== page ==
Then another excuse. Now I have a wife and I’m not coming – this is maybe the worst. So the first two were stupid, and probably lies. This one is essentially thanks, but I have other priorities and I’m not interested in your banquet any longer.
We have to remember that following Jesus, responding to his invitation is a walk of discipleship, it’s not a one-time decision but a pursuit with God, a walk with God where we make lots of decisions again and again. A long walk of obedience in the same direction. In discipleship we are constantly responding to the invitation of God. As a church when we invite others we’re not asking them to come to the front of a meeting, make a decision and never see them again, but a lifetime pursuit of discipleship and joy with God. Our excuses sound rubbish to God – let’s sort out our priorities and respond to his call!
The Master’s reaction
Is that of the master. It says that the master “became angry”. He gets angry because he is rejected, he has been rejected in a dishonest and rude way.
But he then gets graceful. His anger is turned into compassionate grace. He said to his servant, ‘Go out quickly to the streets and lanes of the city, and bring in the poor and crippled and blind and lame.’ Isn’t that a wonderful reflection of the gospel and the grace of God? He gets angry so invites the poor and the sick and the lame. Our God is a compassionate God. Jesus looked at people ‘and had compassion on them.’ Our God is ‘slow to anger and rich in love’. His compassionate grace outweighs his righteous anger. He has responded to our rejection with grace by offering Jesus.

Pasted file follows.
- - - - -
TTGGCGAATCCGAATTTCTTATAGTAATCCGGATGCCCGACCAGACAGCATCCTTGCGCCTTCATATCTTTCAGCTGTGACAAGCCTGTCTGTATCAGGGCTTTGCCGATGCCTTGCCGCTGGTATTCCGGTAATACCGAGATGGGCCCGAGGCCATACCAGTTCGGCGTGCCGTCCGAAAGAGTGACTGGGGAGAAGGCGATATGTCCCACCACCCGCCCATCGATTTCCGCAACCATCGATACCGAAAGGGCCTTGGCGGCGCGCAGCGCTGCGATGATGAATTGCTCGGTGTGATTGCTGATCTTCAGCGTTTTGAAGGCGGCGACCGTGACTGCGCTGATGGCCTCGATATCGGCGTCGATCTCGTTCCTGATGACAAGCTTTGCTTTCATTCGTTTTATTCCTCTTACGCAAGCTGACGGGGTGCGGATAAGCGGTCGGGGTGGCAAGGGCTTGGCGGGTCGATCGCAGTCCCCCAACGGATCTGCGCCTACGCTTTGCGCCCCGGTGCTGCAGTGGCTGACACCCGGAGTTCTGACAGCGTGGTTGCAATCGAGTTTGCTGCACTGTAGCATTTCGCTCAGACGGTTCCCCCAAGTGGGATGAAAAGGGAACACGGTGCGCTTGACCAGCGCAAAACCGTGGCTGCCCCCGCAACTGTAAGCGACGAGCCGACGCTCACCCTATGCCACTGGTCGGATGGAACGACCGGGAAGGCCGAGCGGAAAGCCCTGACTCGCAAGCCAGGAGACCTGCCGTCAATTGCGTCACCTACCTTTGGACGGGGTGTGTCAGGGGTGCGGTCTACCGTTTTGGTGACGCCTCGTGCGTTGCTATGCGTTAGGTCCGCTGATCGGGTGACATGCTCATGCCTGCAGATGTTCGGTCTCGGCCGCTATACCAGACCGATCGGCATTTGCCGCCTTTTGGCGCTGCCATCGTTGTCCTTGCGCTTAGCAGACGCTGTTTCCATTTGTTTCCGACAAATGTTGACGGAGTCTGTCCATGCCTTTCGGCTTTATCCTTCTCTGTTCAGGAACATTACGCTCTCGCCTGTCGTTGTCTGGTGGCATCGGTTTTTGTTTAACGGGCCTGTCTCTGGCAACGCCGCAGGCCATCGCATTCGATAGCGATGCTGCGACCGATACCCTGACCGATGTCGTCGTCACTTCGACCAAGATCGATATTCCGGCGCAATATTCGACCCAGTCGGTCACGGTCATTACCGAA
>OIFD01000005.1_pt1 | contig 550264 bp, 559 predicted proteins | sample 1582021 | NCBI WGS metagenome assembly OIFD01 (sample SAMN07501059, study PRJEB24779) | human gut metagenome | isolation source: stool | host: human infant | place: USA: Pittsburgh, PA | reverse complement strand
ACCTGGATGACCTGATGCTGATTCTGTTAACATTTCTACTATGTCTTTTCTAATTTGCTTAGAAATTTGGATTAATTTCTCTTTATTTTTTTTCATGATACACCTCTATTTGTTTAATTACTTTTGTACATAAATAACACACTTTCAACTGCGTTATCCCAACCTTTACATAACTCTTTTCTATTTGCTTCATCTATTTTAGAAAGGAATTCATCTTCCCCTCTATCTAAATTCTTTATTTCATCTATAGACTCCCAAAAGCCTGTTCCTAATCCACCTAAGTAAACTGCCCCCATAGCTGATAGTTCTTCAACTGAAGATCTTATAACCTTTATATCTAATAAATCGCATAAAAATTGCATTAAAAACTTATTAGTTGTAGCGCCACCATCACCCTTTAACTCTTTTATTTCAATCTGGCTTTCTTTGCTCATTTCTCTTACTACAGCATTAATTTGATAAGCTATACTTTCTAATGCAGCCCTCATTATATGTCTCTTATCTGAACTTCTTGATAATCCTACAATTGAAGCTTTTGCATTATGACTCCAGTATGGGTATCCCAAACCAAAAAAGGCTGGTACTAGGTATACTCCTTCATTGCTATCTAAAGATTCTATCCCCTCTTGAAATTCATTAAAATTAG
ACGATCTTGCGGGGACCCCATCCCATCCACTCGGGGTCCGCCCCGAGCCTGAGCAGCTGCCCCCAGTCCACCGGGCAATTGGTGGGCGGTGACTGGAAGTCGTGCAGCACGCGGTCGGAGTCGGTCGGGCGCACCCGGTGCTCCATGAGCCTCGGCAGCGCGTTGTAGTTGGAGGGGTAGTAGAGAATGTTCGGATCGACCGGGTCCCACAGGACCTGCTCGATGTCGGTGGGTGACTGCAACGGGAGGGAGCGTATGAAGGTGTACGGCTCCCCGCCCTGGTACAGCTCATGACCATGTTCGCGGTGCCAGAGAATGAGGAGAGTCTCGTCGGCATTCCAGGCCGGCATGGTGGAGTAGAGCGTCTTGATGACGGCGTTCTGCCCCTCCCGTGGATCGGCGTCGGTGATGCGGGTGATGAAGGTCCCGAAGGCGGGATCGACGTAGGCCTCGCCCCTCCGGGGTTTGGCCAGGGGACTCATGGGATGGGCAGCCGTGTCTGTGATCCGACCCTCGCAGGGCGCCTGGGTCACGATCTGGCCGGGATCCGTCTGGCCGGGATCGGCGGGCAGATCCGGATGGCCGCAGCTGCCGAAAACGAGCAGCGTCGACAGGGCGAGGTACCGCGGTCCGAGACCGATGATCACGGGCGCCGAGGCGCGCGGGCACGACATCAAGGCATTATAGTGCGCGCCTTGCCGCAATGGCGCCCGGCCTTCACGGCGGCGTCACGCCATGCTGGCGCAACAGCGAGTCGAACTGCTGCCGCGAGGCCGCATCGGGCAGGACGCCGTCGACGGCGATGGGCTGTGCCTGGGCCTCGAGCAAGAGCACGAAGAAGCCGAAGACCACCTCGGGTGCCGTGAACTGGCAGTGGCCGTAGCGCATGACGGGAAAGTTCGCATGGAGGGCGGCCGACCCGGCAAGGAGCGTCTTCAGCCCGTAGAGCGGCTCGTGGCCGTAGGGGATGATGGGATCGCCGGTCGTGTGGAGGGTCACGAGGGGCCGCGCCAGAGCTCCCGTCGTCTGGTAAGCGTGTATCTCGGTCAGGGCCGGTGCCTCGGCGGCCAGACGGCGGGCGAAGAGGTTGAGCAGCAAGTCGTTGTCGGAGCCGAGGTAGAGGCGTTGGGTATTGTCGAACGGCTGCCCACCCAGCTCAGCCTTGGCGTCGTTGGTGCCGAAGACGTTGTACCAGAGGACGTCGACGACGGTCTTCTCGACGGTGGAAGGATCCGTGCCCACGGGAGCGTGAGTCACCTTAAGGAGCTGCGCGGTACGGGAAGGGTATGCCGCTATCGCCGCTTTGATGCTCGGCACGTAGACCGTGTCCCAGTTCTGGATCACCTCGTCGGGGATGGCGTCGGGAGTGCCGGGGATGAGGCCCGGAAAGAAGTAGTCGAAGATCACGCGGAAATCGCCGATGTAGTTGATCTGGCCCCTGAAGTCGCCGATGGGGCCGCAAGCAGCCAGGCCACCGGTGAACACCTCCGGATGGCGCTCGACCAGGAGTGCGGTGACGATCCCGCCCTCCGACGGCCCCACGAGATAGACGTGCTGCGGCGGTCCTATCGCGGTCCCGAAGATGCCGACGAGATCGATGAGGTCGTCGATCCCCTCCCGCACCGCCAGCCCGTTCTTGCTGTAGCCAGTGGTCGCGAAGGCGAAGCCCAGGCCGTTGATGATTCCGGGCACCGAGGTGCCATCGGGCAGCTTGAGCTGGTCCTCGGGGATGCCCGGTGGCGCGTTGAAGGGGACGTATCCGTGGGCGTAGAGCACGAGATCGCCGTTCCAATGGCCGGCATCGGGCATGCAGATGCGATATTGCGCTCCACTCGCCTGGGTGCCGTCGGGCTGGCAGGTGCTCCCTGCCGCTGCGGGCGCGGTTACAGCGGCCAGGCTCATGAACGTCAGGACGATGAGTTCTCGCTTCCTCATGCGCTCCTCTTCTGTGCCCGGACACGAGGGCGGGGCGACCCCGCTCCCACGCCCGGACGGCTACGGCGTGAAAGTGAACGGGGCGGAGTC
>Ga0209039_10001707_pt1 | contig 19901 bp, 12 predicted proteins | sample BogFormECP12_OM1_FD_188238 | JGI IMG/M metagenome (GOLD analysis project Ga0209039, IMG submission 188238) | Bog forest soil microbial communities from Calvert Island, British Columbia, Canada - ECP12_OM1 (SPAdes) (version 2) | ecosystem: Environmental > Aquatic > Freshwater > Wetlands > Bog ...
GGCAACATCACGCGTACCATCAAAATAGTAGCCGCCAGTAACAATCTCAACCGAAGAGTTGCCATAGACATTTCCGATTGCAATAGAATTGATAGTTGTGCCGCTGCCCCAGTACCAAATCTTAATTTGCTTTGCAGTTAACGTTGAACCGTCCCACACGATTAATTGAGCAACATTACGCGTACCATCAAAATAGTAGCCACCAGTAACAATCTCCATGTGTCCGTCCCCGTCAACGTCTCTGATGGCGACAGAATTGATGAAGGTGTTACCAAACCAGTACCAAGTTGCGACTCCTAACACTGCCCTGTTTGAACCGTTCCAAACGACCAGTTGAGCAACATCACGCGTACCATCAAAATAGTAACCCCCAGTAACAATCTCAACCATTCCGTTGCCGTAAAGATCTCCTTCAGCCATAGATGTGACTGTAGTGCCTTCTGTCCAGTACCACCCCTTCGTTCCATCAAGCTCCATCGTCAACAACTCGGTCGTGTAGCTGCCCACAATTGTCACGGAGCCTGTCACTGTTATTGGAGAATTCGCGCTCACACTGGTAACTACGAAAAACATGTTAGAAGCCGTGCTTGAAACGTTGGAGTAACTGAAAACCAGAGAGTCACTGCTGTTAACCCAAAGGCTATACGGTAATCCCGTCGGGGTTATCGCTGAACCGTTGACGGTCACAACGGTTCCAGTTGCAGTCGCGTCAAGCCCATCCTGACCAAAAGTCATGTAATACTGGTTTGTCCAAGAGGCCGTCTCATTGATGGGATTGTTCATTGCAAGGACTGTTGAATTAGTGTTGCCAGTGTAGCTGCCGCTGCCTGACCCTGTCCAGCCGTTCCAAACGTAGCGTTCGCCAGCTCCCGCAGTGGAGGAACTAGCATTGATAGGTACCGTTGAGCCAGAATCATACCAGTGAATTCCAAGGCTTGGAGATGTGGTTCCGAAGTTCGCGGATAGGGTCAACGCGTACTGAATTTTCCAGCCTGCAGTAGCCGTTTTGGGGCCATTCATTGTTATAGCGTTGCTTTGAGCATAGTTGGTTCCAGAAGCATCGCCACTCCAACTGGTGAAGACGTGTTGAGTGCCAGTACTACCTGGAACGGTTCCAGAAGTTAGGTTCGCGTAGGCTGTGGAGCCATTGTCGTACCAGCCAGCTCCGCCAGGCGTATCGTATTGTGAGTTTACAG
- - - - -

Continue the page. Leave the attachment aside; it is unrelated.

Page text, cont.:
3. The master invites the servant to invite others
Note that in this parable the invitations are always sent out by the servant. Look at who is doing the inviting and look at who is being invited. This is our call as the church in York for mission and evangelism. What a privilege it is that we are invited to invite others, to be part of the organising of this banquet.
We are not just given the power of the Spirit for better meetings and better experiences – we are given it for broken humanity. It is not just designed to be practised in the building but designed to be practised beyond our meetings. And when we do that, we will see way more of the power of the spirit of God. We’ll see more power outside of our meetings that we do during our meetings. Let’s pray with the same passion and assurance in the rest of our weeks as we have do on Sunday mornings. Jesus says to his disciples (Matthew 10:7): “As you go, proclaim this message: ‘The kingdom of heaven has come near”. The kingdom of heaven is near, come and find it. Compel them to come in.
4. There are reactions to this
Three quite simple reactions:
People have a party
Those originally invited don’t. Left with their excuses
The Pharisees grumble. (Luke 15v2) “This man receives sinners and eats with them.”
So which of these three do we want to be?
Do we want to be those who reject the invitation of God because we are too busy being busy with other priorities? Do we want to be like the Pharisees who sit on the sidelines hearing of the good news of God, get religious about it and grumble about people being invited who may be different from us? Or do we want to be like the servants and the partygoers, inviting people to join in and then tasting the great banquet? Let’s make sure that we join the party and let’s be good servants and tell more people about the great banquet which is on offer.